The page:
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Kurt Vile & The Violators

LIVE REVIEW: Kurt Vile & The Violators, Voxhall, 04.11.2015

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Kurt Vile & The Violators. Photo by Steffen Jørgensen (photo.stffn.dk)

Recently described by Pitchfork as ‘the weird quiet kid in the corner’, Kurt Vile is not the type of musician to exhibit boisterous showmanship and overt self-assurance during his live performances. That’s OK, though – because that’s not what you’re going to a Kurt Vile gig for. More likely you’re there to drift along to his flawless blend of lo-fi, psych rock and folk that has shaped his six solo albums and have earned him a solid and respected name.

Vile’s work is underpinned by inimitable guitarmanship– his experiments between electric and acoustic (as well as the banjo) constitute a refined body of work on their own. The problem with Vile’s genius technical ability is that it diminishes any fluidity and pace during his live shows. During the second song in his set in Aarhus, Vile works the crowd with a flawless rendition of his latest single, ‘Pretty Pimpin’’. Yet the audiences’ growing enthusiasm is only to be quelled by a prolonged interval of guitar tuning and amp adjusting. This can be forgiven at first; the fact that Vile switches to a new guitar after each of the first five songs makes you appreciate just how sophisticated his sound is. Yet the constant breaks in the show soon become wearisome. As Vile focuses on how to adjust and perfect his sound, he loses any potential contact with the audience. Exasperated looks between Vile and his band the Violators may signal technical difficulties beyond their control, but Vile has been slated too many times for his inattentiveness to the audience during his live shows for this to be a valid excuse. By mid-set, the gig has failed to pick up any speed and, for a musician as proficient as Kurt Vile, a more cohesive live sound should be delivered faultlessly.

“I’d much rather levitate” sings Vile on his most recently released album, B’lieve I’m Going Down. The problem is that his audience is left behind him, still stuck on the ground.

Kurt Vile & The Violators. Photo by Steffen Jørgensen (photo.stffn.dk)Kurt Vile & The Violators. Photo by Steffen Jørgensen (photo.stffn.dk)

 

LIVE REVIEW: Kurt Vile & The Violators, Store Vega, 05.12.2013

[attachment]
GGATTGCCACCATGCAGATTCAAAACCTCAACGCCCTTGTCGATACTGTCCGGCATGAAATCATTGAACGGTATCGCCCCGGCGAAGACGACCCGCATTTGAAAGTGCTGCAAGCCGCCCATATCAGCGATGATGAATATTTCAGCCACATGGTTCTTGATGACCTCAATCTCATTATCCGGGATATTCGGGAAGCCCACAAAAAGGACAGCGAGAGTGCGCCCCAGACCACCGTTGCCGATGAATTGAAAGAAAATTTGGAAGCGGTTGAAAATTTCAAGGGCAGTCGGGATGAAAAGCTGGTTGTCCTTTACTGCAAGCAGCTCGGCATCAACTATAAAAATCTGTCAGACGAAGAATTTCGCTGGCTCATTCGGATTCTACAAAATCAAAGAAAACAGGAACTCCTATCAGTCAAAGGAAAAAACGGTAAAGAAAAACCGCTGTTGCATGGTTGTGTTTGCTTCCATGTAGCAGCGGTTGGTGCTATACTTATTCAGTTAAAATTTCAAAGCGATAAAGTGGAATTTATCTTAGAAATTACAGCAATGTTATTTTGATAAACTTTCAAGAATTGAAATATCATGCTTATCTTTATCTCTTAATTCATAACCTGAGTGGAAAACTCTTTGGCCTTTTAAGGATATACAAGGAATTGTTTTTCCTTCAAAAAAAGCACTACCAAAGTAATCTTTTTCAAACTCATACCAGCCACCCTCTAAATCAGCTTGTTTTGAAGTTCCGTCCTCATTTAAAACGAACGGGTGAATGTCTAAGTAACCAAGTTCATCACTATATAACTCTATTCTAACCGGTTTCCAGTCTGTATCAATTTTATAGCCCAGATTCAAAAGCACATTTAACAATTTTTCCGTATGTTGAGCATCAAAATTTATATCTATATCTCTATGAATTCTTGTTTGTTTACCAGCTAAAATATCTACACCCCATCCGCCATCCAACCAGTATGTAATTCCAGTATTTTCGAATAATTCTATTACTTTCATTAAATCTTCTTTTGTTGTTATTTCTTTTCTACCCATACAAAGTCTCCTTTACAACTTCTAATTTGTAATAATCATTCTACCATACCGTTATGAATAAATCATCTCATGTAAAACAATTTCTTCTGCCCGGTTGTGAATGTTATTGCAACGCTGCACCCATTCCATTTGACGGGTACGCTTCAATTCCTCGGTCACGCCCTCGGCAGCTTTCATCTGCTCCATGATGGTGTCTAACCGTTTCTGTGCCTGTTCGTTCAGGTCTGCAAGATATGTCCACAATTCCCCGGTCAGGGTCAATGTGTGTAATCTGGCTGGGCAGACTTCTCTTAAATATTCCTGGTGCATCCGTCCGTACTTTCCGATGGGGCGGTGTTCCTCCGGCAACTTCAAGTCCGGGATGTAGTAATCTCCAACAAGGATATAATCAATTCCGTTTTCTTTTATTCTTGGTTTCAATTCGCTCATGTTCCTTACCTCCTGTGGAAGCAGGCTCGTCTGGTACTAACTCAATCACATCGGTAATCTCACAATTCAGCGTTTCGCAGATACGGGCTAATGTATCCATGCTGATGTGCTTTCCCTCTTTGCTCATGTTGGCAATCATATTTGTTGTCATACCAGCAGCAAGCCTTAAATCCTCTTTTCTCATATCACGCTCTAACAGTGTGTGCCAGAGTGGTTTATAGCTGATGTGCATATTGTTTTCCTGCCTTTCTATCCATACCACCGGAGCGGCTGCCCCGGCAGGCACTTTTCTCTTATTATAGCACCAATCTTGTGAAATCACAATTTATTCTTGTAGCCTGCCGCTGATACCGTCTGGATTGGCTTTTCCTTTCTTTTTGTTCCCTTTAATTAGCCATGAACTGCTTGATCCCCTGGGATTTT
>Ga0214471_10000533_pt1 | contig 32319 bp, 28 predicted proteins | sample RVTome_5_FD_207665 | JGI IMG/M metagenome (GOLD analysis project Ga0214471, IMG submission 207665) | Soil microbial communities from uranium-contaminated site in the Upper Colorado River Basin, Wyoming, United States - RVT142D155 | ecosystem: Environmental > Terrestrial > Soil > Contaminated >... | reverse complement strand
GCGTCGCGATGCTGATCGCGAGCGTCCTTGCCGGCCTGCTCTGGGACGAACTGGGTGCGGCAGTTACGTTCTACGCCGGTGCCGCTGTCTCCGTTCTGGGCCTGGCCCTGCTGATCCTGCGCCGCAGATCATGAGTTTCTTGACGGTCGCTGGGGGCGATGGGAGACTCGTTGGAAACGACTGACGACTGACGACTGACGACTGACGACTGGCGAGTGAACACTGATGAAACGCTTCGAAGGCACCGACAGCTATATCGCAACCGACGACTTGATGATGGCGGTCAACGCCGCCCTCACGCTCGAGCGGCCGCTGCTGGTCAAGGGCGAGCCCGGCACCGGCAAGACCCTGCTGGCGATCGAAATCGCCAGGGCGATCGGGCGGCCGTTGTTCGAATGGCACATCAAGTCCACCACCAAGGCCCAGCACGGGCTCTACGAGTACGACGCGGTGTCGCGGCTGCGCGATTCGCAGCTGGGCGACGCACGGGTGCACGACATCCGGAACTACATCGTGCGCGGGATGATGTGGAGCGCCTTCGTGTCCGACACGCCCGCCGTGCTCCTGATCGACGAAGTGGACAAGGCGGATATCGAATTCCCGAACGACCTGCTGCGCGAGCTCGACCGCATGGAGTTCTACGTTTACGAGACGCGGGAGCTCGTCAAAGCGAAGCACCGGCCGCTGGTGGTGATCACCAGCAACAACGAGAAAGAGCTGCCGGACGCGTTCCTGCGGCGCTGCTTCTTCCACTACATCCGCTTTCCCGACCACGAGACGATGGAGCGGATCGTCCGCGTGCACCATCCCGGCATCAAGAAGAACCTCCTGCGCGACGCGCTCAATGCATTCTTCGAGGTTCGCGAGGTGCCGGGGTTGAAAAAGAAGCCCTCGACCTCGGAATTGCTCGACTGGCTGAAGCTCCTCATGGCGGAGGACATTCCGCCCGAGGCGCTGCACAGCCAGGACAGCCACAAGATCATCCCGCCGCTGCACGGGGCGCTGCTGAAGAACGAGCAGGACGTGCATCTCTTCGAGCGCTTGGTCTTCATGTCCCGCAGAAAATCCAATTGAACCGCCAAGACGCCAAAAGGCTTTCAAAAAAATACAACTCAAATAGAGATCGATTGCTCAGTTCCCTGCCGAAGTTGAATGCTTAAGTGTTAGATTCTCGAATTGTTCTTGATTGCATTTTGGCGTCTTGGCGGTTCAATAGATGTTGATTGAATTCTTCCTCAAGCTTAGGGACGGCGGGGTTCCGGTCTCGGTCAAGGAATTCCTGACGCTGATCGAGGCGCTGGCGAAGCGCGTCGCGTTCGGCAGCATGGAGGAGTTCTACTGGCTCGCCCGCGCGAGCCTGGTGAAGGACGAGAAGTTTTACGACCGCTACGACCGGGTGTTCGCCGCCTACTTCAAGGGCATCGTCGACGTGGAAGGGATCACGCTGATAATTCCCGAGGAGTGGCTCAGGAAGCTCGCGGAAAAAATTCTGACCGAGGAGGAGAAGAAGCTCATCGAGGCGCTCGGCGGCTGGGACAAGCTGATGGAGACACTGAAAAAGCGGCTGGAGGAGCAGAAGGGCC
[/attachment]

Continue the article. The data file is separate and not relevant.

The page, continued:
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Entering Kurt Vile & The Violators’ show at Vega last night was like attenting a private party of the kind where nobody really bothers to get up and greet you welcome, and where it is up to you, if you feel at home or as a stranger. I felt at home quickly, but perhaps that was due to the fact that my only memory of Kurt Vile from previous shows is of his back and therefore I did not even expect him to face the audience – which he actually did all night only hiding behind his hair.

This band does not attempt to entertain or please anyone. They are are merely just there as if they were back in their own rehearsal space playing their songs regardless of whoever hangs out there and who cares to listen. And while some people find that attitude arrogant or boring or just too stoned out, I personally find that it serves to unveil the actual purpose of a visit by Kurt Vile and his band: The music.

Lou Reed once said: ‘You can’t beat two guitars, bass and drum’. Kurt Vile follows this rule to perfection, only broken by a few occasional rhythmical add-ons from a laptop. In one song a saxophone is taken onto stage, but noone plays a single note on it until the end where it is used solely to add to the white noise of several distorted guitars.

This no-nonsense attitude towards guitar-driven rock makes Kurt Vile & The Violators sound both timeless and at the same time completely present.

Few other bands dare to devote several minutes to just playing two chords over and over again, without adding some cool attitude or an interesting light show, in case anyone in the audience should get bored. Neil Young and Crazy Horse obviously comes to mind, but also less noisy bans such as Tom Petty’s Heartbreakers.

In fact, the only boring passage in yesterdays performance was one of the most anticipated songs, Jesus Fever, a song which Kurt Vile played in such an uninspired way, that I feared he would fall asleep. It seemed to me as if the demand for a ‘hit song’ from the audience bored Kurt Vile and instead doing a new interpretation of  the song in a Dylan’ish way, he just chose to get over with it as fast a he could and return to jamming with his band mates.

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